Two more women who worked closely with retired Anchorage Superior Court Judge Karl Johnstone when he served on the Alaska Board of Fisheries prior to 2015 say they saw no sign of the sexual harassment of which Johnstone stands anonymously accused, and the current director of the Board on Tuesday joined others within the Alaska Department of Fish and Game saying no one ever reported any sexual harassment.
Alaska Republican Gov. Mike Dunleavy tried to reappoint Johnstone to the Board this year only to have Johnstone’s confirmation rejected by the Alaska Legislature after Rep. Ivy Spohnholz, D-Anchorage, said “more than two women” who worked for the Board contacted her to say they’d been sexually harassed by Johnstone.
Ivy’s brief and suggestive comments came during a joint meeting of the House and Senate on Thursday. The meeting was scheduled to vote on confirmation of Dunleavy cabinet and other appointees, among them Fish Board members. Spohnholz offered no details on what exactly was alleged to have taken place and said the women wished to remain anonymous.
Austin Baird, the spokesman for the House Majority, said Monday that he did not know how many women were alleging sexual harassment. He referred all questions to Spohnholz. She did not respond to an email or a detailed message left with her staff.
House speaker Bryce Edgmon, I-Dillingham, likewise failed to respond to both email and phone requests for comment. The 77-year-old Johnstone issued a statement saying he didn’t sexually harass anyone.
Johnstone’s appointment to the Board had drawn aggressive opposition from the United Fishermen of Alaska (UFA), one of the state’s most powerful political interest groups. The UFA rallied commercial fishermen across the state in an effort to block Johnstone’s confirmation, but it was widely believed the organization lacked the votes to succeed before Spohnholz dropped her bombshell.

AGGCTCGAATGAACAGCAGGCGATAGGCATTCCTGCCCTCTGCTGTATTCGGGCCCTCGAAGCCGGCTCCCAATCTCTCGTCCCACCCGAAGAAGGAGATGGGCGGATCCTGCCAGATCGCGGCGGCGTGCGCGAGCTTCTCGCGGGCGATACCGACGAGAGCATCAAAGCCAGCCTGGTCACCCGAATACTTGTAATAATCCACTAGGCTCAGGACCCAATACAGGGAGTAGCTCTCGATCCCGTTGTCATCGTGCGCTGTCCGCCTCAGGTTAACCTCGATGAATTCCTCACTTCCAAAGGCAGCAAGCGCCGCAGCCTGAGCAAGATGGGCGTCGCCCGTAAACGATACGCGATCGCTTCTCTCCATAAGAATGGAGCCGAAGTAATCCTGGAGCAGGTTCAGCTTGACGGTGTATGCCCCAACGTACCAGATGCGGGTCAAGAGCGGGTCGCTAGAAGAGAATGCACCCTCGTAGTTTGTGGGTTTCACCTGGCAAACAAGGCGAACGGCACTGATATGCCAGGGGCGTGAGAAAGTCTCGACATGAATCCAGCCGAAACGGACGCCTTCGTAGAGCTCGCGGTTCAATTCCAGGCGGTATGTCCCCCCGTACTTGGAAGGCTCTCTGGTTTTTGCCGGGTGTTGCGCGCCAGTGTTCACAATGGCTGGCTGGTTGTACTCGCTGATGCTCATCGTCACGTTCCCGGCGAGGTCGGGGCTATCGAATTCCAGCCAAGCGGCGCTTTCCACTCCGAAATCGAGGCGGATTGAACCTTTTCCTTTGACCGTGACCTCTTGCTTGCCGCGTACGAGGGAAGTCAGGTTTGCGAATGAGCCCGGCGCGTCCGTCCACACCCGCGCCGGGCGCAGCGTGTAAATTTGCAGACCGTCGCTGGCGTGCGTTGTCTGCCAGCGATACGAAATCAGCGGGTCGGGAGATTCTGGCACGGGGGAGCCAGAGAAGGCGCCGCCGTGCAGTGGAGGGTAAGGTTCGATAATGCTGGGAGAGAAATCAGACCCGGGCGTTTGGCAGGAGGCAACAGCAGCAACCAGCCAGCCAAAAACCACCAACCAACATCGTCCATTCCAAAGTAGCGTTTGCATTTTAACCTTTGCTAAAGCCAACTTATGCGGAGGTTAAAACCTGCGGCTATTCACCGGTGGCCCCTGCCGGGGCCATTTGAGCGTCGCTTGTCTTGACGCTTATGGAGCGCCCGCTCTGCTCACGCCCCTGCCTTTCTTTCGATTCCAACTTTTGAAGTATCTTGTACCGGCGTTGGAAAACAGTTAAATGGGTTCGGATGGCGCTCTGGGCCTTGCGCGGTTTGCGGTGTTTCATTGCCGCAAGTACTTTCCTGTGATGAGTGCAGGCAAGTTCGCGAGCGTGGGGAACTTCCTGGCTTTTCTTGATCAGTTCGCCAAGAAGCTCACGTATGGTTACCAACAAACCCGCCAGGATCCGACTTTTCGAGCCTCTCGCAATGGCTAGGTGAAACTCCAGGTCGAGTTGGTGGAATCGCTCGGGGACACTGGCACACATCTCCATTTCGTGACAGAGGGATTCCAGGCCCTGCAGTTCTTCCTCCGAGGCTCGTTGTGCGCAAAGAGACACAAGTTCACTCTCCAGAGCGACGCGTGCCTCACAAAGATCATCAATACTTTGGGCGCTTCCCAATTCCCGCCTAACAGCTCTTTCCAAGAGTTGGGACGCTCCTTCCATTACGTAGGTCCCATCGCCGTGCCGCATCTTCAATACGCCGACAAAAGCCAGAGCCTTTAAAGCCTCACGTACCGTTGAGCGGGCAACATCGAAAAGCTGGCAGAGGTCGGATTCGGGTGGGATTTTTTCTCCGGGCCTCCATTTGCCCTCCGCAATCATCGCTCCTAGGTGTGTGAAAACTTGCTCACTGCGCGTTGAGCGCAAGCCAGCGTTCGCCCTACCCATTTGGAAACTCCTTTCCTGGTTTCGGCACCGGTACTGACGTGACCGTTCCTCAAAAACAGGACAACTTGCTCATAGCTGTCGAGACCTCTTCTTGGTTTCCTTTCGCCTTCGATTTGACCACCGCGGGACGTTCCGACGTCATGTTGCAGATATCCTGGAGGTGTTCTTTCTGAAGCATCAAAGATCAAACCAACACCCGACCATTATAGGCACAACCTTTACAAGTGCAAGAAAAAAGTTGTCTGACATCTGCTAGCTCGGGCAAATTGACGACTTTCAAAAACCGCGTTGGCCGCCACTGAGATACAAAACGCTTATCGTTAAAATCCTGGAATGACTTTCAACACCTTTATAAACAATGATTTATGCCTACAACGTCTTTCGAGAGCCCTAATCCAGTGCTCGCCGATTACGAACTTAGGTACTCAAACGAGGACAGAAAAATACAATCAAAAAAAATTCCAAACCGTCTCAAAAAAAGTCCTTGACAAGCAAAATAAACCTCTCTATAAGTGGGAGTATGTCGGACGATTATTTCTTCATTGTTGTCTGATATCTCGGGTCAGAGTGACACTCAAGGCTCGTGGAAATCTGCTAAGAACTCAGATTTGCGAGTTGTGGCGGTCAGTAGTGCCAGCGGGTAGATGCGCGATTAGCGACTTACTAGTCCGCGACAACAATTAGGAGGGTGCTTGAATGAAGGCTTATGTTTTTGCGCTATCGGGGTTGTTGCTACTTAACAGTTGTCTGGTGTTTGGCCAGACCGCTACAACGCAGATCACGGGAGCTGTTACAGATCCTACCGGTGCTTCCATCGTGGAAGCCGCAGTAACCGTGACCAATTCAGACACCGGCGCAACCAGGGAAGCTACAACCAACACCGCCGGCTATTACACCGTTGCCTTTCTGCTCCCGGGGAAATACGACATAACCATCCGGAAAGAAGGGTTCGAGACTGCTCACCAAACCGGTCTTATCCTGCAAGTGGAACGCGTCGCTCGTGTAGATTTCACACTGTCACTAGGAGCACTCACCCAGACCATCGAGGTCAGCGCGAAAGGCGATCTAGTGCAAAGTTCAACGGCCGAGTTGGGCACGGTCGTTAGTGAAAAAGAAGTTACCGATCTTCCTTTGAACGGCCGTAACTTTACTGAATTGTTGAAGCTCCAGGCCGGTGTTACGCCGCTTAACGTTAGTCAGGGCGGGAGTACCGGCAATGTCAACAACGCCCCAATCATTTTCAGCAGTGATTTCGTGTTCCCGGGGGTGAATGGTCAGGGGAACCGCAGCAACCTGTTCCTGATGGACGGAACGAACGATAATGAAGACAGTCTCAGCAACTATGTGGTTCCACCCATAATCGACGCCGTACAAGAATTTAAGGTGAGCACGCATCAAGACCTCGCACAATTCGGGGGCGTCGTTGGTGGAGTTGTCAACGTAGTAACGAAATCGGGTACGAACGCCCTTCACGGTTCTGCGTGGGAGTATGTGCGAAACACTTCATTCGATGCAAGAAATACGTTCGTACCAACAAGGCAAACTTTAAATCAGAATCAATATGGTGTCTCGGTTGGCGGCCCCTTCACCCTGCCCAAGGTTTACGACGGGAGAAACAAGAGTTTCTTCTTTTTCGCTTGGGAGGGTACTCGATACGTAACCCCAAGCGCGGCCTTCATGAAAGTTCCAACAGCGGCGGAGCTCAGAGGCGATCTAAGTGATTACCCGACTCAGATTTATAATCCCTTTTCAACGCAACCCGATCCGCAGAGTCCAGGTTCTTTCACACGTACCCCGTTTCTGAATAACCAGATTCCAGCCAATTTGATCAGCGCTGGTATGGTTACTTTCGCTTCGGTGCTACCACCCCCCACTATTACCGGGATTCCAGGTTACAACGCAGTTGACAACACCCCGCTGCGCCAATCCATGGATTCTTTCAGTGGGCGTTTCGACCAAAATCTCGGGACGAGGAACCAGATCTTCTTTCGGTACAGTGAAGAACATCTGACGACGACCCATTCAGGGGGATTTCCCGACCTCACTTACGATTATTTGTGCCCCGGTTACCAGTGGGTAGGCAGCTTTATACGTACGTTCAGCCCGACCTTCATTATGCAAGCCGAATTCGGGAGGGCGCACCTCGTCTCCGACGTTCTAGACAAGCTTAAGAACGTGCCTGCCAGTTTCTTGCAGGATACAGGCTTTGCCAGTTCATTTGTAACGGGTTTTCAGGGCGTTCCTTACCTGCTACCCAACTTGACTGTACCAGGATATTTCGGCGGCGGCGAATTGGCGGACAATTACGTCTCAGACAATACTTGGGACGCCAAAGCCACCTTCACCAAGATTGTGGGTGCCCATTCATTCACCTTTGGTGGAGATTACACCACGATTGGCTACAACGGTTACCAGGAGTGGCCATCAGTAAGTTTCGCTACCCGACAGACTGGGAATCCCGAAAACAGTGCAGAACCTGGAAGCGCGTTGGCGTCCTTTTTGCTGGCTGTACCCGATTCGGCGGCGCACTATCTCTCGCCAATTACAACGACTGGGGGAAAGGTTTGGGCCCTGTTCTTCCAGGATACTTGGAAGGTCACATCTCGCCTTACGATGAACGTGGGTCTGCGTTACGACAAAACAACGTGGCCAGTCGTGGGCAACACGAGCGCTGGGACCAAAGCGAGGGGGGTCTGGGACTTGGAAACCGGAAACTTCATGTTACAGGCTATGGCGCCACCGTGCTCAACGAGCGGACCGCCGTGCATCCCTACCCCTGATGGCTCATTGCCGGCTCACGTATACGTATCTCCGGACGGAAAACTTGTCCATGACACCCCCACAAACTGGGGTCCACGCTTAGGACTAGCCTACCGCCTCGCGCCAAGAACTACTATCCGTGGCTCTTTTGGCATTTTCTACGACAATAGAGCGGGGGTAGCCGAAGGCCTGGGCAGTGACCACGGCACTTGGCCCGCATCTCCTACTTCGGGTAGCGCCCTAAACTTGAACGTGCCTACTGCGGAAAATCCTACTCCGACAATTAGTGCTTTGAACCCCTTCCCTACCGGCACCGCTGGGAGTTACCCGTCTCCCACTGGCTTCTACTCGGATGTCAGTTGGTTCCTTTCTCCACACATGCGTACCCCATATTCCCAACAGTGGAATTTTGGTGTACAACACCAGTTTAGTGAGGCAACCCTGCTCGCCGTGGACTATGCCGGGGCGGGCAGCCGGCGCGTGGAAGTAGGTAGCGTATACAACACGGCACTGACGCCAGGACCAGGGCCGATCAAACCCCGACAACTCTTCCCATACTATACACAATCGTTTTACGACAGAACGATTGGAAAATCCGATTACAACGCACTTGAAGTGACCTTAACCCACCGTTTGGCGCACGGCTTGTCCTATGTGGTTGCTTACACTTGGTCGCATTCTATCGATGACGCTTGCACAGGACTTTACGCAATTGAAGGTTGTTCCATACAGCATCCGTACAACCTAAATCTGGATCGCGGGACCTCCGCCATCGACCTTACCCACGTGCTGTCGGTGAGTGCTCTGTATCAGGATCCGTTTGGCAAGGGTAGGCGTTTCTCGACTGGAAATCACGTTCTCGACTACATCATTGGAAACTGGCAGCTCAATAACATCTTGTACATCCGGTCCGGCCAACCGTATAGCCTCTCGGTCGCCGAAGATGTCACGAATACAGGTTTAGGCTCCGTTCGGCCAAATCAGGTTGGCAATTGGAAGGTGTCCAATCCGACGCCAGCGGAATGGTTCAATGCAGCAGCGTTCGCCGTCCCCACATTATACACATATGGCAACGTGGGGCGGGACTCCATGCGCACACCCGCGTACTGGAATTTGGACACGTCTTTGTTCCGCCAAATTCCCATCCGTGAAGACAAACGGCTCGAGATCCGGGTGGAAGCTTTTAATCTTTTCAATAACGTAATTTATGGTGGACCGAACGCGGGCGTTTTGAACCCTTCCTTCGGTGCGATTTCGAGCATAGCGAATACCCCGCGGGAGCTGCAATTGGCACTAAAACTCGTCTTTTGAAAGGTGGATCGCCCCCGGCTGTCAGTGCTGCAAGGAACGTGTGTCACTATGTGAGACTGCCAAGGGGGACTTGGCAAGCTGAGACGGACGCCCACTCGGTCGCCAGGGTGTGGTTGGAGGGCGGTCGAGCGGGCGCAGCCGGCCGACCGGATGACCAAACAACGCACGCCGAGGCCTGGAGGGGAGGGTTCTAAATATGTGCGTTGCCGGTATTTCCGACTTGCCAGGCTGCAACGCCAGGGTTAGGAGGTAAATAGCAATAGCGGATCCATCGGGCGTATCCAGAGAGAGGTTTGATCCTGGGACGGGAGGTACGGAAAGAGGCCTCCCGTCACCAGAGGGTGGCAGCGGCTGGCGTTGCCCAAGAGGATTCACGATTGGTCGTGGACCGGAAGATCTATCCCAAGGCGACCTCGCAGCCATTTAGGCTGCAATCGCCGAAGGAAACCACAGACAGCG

After the revelation, the Legislature voted 33-to-24 block the Johnstone confirmation. Suzanne Downing, the editor of the right-leaning MustReadAlaska.com, later accused the heavily Democrat House Majority of “weaponizing” an anonymous #metoo accusation.
The Legislature vetoing a gubernatorial appointment to a board or commission solely on the basis of a rumor is unprecedented in state history.
The effort to fully fact check what is essentially a rumor has proven difficult. Among those who worked closely with the Board, a former executive director who was a woman and two top staff say they faced no harassment, but there are other women out there yet to be contacted.